Greek Prime Minister Alexis Tsipras flew to Brussels on Wednesday morning to try to salvage a bailout deal amid increasing signs of unease among his nation’s creditors over the compromise offer he presented on Monday. Eurozone finance ministers held a meeting on Wednesday evening but without an agreement in place after a day of tense negotiations, it was expected that talks would have to continue on Thursday, the first day of a planned EU summit of national leaders.
By John Aglionby, Ferdinando Giugliano and Mark Odell
By Gideon Rachman
As EU leaders head into this week’s emergency talks , they face a choice of three hazardous routes out of the Greek crisis. Route one involves making concessions to Greece. Route two involves standing firm and allowing Greece to leave the euro. Route three involves Athens largely accepting the demands of its creditors.
Eurozone leaders are scheduled to hold an emergency summit on Monday evening to try to reach a last-ditch deal with Greece on a new bailout and to prevent it from defaulting on debts that are due at the end of next week. Athens submitted new reform proposals overnight but eurozone finance ministers said after a meeting there would not be a deal today. Markets, which rallied early on Monday on the cautious optimism, remain upbeat despite the politicians delaying the deadline.
By John Aglionby, Ferdinando Giugliano and Mark Odell
What happens if Greece defaults?
Is Greece about to default on its debts and if so, what happens next? Gideon Rachman and his guests Tony Barber and Martin Sandbu discuss what has gone wrong between Greece and its eurozone creditors and whether the political rifts can be repaired.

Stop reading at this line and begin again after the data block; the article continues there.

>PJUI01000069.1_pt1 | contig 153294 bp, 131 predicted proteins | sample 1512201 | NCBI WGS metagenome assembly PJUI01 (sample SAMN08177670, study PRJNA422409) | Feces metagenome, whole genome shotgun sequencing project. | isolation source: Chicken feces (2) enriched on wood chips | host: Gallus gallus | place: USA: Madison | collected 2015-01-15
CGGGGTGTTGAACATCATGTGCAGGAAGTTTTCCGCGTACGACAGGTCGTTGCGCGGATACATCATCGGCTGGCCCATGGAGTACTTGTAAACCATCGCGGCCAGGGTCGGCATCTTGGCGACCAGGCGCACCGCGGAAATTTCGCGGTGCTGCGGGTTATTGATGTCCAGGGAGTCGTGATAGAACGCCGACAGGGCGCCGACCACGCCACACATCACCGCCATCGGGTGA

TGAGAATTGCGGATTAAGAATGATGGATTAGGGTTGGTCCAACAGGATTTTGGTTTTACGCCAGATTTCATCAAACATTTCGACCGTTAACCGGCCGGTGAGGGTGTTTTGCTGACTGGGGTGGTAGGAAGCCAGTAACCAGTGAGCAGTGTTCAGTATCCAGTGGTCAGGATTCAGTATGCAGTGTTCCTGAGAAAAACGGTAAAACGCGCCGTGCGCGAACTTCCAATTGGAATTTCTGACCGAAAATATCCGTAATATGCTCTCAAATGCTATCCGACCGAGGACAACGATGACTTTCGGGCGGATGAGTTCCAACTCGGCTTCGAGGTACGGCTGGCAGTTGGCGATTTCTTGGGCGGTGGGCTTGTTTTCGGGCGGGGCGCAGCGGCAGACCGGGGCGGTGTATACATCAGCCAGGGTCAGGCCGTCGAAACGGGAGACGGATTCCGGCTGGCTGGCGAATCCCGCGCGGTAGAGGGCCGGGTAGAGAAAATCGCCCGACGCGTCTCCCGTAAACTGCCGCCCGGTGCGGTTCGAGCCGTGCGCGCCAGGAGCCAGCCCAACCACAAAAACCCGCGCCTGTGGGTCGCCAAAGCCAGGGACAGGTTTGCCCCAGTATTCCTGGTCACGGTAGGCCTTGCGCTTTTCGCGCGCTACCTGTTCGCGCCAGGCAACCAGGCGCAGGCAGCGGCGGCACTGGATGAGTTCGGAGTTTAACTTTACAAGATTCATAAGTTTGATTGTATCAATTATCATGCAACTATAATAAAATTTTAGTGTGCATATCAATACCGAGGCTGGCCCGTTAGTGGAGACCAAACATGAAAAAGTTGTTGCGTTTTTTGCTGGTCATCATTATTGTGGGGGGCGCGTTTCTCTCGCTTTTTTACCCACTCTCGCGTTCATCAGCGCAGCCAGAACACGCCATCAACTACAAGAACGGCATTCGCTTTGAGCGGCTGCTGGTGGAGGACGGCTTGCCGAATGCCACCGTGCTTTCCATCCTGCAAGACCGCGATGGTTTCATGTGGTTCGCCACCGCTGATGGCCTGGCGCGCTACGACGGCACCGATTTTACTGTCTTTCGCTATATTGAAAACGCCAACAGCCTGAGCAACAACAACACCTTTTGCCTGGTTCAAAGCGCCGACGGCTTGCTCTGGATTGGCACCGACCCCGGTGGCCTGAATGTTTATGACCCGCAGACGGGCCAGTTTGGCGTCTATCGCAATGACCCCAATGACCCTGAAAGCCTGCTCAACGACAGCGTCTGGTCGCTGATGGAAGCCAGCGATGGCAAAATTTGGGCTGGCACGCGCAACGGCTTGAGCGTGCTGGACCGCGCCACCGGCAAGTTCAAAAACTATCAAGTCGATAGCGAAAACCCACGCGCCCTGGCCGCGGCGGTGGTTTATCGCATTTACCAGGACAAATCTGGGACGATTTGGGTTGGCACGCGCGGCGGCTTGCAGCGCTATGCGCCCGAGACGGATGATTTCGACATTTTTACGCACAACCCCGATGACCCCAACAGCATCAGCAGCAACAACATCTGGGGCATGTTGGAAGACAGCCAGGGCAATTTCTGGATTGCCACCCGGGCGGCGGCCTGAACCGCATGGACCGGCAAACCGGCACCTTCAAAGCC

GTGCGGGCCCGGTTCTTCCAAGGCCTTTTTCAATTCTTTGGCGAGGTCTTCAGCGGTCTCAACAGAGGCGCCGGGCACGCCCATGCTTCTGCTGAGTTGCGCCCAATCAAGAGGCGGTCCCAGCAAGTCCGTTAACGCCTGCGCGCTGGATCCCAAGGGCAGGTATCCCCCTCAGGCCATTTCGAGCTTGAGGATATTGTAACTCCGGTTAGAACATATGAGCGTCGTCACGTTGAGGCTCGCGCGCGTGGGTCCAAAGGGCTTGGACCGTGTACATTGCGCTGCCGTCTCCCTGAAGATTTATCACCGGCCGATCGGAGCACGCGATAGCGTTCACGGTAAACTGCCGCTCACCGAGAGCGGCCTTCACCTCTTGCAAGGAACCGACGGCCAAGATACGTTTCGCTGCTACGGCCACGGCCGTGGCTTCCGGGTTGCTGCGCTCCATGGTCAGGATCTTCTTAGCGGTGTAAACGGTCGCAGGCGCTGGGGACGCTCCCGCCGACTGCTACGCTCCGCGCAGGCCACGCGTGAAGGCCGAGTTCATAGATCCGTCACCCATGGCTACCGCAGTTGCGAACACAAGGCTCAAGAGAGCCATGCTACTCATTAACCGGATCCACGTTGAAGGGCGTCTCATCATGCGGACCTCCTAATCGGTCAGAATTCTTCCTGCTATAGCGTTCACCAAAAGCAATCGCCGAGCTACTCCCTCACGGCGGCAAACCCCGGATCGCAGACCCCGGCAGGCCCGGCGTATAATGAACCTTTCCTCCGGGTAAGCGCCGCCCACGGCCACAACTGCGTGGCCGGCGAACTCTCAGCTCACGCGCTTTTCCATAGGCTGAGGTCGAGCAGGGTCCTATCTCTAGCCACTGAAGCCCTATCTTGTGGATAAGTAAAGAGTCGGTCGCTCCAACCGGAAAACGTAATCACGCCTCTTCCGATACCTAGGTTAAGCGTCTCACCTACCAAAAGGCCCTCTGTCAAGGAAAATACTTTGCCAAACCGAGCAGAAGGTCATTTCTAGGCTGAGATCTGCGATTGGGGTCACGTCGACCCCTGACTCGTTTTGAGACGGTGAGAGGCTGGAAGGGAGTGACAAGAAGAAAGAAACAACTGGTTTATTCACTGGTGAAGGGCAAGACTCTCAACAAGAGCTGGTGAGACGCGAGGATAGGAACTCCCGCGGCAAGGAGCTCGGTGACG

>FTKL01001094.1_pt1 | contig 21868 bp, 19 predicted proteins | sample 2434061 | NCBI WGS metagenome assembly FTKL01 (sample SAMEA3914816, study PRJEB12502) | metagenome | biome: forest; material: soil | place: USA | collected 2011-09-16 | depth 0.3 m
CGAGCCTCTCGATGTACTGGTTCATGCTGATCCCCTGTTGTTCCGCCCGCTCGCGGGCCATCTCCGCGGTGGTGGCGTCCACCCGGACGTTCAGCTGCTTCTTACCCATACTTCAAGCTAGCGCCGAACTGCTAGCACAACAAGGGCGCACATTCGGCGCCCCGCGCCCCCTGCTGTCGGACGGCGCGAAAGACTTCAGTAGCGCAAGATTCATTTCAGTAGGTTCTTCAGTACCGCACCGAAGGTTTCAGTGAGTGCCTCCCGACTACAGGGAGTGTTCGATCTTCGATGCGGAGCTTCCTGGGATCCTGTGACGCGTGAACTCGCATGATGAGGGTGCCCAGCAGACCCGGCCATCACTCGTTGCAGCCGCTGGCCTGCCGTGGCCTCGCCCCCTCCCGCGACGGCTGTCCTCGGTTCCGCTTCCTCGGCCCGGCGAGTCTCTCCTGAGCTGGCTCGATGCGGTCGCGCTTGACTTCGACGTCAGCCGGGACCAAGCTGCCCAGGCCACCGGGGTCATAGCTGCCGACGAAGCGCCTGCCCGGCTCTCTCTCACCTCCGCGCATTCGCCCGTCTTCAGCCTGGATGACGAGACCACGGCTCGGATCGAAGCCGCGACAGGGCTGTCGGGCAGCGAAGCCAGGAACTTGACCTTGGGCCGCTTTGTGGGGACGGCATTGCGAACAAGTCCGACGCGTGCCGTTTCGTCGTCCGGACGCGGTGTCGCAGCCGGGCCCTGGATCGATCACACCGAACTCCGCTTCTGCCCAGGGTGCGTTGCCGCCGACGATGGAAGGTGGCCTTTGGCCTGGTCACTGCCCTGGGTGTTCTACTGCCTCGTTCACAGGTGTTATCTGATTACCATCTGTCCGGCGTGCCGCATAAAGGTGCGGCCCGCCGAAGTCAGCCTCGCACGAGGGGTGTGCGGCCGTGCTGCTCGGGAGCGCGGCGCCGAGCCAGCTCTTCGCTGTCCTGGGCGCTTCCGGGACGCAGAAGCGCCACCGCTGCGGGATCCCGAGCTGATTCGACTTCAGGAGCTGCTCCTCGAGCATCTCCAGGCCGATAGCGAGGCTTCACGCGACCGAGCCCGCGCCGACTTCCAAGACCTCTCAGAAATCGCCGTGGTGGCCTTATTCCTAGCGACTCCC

David Cameron says that Britain’s relationship with the rest of the European Union is deeply unsatisfactory and must change. He is pressing ahead with his plans to demand reforms in Europe and to put the results to an “in-out” referendum in Britain – probably next year. But if you look at current events in Europe, Britain’s deal does not look at all bad – in fact, it is strikingly good. There are two major crises currently underway – involving Greece’s debts and refugees arriving in Italy. And yet because of opt-outs negotiated by previous British governments, the UK has been able largely to avoid the painful choices facing the other Europeans. Read more
A man pushes a trolley with recyclable materials past graffiti in central Athens
Spectators of the debt drama starring Greece and its eurozone creditors are shuffling uncomfortably in their seats. They do not know the ending, but every twist in the plot suggests that it is extremely unlikely to be happy.
The Greek state is slipping closer to official default on its loans, and even exit from the eurozone. This creates an impression that the drama, which began in 2001 with the fatal decision to admit Greece into Europe’s monetary union, is approaching a sort of Act V dénouement. But real life is not a play, when the curtains come down after a fixed period of action.